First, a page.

Gov’t Affairs News: Supreme Court changes, budgets and more

Michigan Supreme Court changes

The past two months have seen a number of changes to the makeup of the Michigan Supreme Court. Gov. Rick Snyder on Wednesday named Court of Appeals Judge Kurtis Wilder to the Michigan Supreme Court.
Wilder is a former chief judge of the Washtenaw County Circuit Court and previously worked at Foster, Swift, Collins & Smith in Lansing and Butzel Long in Detroit. He holds a bachelor’s degree in political science and a law degree, both from the University of Michigan.

Snyder’s appointment restores the court to a 5-2 majority of Republican nominees, following the April resignation of former Chief Justice Robert Young, Jr. Mr. Young resigned in order to return to private practice. There is some speculation that Mr. Young may run for the U.S. Senate in 2018.

Snyder is expected to make another appointment soon as another Snyder-appointed judge, Justice Joan Larsen, was nominated Monday by President Donald Trump to the U.S. 6th Circuit Court of Appeals. The 6th Circuit, based in Cincinnati, handles federal appeals from Michigan, Kentucky, Ohio and Tennessee. Justice Larsen had reportedly been on President Trump’s short list for a potential nomination to the U.S. Supreme Court.

Budget update

The House and Senate have both passed their versions of the state FY 17-18 budget in the first week of May. For the last six years under Gov. Snyder budgets have traditionally been completed by early June, well before the state’s October 1 deadline.

MRA has been following two budget items that are of particular interest to members related to the Medicaid dispensing fees and a possible low-income food assistance snack and beverage restriction waiver. As we reported on April 28, the low-income food assistance snack and beverage restriction waiver was defeated in the House version of the Department of Health and Human Services (DHHS) budget. The senate and governor never included the language in their version of the DHHS budget. [Read more]

Also in the DHHS budget is language detailing the professional dispensing fees for pharmacies that fill prescriptions for Medicaid patients. MRA has been engaged on this issue for members for over a year since a federal rule change required states to change their reimbursement formula. While the boilerplate language was not changed in either the House or Senate version of the DHHS budget, the two chambers disagreed on the amount of funding which means it will continue to be debated in a conference committee. MRA has submitted proposed boilerplate language to legislators and is working to have it included in the conference report.

Tax Tribunal improvement bill gets hearing

Legislation that seeks to improve the Michigan Tax Tribunal by increasing pay for judges and updating certain procedures received a hearing in the House Tax Policy Committee on May 3. While supporters of HB 4412 were careful not to criticize the current tribunal, much of the focus centered on the ability to attract better judges and to ensure all positions are filled. Currently, a judicial position for an accountant remains vacant in part due to the low pay, which is lower than staff positions supporting the tribunal judges, and limitations requiring judges to work in Lansing. The bill would improve salaries as well as overall training for tribunal staff.

While HB 4412 does not suggest any changes to the appeals process or procedures, supporters of changes that would make it more difficult for property owners to file an appeal advocated for those items to be included in the bill. The committee did not take a vote on the legislation and continues to review all the suggestions. MRA has been informed there is not support to include changes to the appeals procedure in HB 4412 but will continue to carefully monitor the bill.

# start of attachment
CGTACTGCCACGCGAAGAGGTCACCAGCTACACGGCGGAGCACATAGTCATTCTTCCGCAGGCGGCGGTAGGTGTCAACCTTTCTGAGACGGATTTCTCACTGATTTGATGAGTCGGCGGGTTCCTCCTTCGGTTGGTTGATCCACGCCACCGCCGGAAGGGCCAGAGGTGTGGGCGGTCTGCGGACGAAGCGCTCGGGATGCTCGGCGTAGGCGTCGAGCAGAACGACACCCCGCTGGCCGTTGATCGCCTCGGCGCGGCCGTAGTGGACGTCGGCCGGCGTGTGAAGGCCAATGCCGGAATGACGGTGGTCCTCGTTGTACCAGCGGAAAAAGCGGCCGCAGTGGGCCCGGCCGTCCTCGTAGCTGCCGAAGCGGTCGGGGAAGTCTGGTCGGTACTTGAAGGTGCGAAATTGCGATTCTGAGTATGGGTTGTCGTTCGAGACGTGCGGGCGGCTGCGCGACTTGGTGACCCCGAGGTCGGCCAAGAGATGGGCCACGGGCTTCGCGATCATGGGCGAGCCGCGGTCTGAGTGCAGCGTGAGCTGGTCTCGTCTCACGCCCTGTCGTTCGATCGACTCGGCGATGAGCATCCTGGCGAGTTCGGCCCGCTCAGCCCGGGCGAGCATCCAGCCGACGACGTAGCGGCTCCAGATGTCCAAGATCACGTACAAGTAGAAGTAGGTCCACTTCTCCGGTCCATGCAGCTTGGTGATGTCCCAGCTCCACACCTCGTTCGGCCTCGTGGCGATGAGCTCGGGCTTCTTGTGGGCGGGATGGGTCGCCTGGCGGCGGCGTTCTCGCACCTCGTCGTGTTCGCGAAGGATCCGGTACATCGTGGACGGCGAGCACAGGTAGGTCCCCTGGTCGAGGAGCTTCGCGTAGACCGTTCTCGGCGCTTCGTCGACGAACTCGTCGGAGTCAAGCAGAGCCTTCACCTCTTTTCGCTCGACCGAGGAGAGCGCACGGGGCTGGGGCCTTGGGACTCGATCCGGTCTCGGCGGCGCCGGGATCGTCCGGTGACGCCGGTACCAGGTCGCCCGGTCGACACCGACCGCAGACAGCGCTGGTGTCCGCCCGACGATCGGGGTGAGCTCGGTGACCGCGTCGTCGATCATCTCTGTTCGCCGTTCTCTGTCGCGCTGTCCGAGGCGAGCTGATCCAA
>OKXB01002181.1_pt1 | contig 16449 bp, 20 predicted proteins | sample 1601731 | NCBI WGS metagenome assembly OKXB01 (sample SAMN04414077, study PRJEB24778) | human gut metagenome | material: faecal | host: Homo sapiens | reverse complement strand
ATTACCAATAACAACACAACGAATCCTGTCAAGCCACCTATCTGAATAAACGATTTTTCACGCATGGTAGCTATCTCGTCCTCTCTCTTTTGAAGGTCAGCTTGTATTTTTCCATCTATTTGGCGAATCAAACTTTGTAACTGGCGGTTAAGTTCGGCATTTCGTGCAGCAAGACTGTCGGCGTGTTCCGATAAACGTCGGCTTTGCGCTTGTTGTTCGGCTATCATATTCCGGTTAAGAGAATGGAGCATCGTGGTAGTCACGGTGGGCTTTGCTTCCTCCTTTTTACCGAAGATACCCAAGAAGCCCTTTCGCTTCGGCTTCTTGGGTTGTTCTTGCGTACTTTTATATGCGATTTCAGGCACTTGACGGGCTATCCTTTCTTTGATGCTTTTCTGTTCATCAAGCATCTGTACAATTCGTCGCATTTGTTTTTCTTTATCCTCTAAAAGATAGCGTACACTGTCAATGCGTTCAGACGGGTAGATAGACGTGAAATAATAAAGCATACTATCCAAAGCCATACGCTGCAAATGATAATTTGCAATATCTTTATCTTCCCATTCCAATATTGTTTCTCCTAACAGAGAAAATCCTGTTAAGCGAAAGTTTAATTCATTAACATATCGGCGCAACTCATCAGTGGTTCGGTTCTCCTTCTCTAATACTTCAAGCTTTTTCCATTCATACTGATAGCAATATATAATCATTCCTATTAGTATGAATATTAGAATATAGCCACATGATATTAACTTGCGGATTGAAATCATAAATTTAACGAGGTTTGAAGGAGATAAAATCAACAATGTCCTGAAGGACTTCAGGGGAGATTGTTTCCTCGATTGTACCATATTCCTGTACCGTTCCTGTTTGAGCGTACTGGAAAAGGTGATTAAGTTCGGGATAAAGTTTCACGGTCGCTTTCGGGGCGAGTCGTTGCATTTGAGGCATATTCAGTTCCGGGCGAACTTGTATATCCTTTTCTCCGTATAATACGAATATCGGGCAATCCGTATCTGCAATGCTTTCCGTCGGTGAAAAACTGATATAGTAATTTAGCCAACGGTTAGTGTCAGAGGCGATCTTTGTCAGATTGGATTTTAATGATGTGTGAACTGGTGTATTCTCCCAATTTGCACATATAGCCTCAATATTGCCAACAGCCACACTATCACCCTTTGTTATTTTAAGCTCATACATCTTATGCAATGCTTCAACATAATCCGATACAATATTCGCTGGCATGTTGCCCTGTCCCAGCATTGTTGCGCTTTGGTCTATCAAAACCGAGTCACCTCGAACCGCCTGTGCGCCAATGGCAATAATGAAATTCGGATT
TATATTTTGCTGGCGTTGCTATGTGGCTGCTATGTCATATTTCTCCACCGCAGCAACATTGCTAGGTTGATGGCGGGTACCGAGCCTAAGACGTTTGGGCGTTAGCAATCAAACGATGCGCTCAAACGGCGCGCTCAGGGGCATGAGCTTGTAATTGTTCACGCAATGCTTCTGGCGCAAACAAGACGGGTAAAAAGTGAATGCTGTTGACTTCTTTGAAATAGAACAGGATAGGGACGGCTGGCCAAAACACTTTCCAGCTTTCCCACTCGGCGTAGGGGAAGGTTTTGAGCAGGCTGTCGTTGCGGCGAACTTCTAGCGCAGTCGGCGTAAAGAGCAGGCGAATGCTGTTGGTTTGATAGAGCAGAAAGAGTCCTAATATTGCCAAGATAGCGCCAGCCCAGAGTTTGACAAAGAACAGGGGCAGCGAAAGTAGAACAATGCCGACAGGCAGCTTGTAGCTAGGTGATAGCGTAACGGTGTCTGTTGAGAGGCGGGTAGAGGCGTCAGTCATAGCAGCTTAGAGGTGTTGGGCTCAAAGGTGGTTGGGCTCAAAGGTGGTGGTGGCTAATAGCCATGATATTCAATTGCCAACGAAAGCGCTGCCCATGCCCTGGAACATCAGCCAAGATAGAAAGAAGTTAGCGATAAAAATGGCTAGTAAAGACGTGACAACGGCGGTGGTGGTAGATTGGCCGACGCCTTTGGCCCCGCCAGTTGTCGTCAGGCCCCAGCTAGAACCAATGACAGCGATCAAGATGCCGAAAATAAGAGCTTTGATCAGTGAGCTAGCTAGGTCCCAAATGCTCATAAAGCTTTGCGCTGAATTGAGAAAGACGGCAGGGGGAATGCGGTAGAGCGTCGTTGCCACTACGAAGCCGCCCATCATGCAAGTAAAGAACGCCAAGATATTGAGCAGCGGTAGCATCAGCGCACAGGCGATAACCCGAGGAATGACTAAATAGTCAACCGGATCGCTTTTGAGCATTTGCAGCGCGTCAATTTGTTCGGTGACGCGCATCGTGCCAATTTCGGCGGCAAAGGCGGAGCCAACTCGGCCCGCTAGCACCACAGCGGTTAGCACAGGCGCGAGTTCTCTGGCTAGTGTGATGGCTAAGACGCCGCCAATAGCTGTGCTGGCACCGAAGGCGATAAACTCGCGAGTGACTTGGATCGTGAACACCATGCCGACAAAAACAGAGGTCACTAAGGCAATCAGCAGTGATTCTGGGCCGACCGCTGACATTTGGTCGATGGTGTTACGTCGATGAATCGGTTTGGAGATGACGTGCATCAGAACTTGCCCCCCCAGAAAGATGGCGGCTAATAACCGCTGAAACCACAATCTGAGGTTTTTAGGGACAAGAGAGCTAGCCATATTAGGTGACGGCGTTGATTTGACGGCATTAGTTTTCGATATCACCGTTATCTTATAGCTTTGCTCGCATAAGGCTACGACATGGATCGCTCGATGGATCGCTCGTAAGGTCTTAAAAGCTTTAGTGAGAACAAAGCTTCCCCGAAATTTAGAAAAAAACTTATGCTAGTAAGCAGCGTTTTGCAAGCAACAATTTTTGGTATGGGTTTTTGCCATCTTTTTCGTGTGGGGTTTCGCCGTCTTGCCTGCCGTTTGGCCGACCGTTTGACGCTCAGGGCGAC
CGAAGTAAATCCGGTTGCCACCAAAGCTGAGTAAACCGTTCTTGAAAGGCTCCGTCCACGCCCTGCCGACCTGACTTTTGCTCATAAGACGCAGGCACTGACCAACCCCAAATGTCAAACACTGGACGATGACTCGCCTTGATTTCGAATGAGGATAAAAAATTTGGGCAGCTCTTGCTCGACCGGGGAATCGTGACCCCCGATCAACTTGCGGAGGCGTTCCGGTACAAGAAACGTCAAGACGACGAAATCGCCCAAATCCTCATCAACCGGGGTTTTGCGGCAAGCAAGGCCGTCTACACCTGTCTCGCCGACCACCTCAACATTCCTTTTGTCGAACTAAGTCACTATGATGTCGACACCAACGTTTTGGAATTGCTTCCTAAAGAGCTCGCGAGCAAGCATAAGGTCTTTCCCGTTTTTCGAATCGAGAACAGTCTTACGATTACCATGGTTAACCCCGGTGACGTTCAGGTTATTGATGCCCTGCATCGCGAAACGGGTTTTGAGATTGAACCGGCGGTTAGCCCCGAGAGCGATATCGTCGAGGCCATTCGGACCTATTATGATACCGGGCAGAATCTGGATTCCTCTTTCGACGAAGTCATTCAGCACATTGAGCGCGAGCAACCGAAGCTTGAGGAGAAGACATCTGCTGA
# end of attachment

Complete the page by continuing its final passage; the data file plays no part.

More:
MRA joins anti-smurfing effort

MRA participated in a press conference with Michigan Attorney General Bill Schuette, State Senator John Proos (R-St. Joseph), Tuscola County Prosecutor Mark Renee, and the Michigan Pharmacists Association on May 4 to raise awareness of a campaign designed to stop smurfing, the practice of purchasing products containing pseudoephedrine with the intent to make meth. The campaign, led by the Consumer Healthcare Products Association, will distribute posters and educational material to retailers and consumers.

MRA President and CEO Jim Hallan spoke at the press conference, “Retailers are on the front lines of the meth fight every day and we take very seriously our responsibility to the community. The posters and other collateral material will be a strong proactive way to discourage smurfing, while protecting the rights of law abiding cold and allergy sufferers in Michigan.” 8,744 boxes of cold and allergy medicine were blocked from sale in 2016 after being flagged by the National Precursor Log Exchange (NPLEx) database.

Other important items to note:


  • 500-foot rule: The House Regulatory Reform Committee reported legislation on May 3, HB 4169, that would grandfather in and codify the Michigan Liquor Control Commission’s (MLCC) current practice of sometimes waiving objections filed by churches or schools within 500 feet of a new beer and wine or liquor license applicant for licenses issued prior to March 1, 2017.
  • Alcohol retail advertising: SB 358, introduced on May 2 would allow a wholesaler or manufacturer to provide retailers with signs promoting the brands and prices of alcoholic products including beer, wine and spirits. The legislation prohibits illuminated signs and restricts the size and content, including prohibiting the name of the retailer on the signs. HB 4558, also introduced on May 2, would prohibit a permanent display on a retailer’s premises. Under the bill, temporary displays would be limited to 120 days and retailers must clearly indicate the date the temporary display was installed by a tag, stamp, label or other method. The bills were referred to the Senate and House Regulatory Reform Committees, respectively. The House Regulatory Reform Committee has scheduled a hearing on HB 4558 for Wednesday, May 17.
  • Alcohol salesperson license: A bill creating a new salesperson license for a vendor of spirits, a broker, beef manufacturer, wine manufacturer and wholesaler was introduced on May 2 as SB 356. The bill was referred to the Senate Regulatory Reform Committee.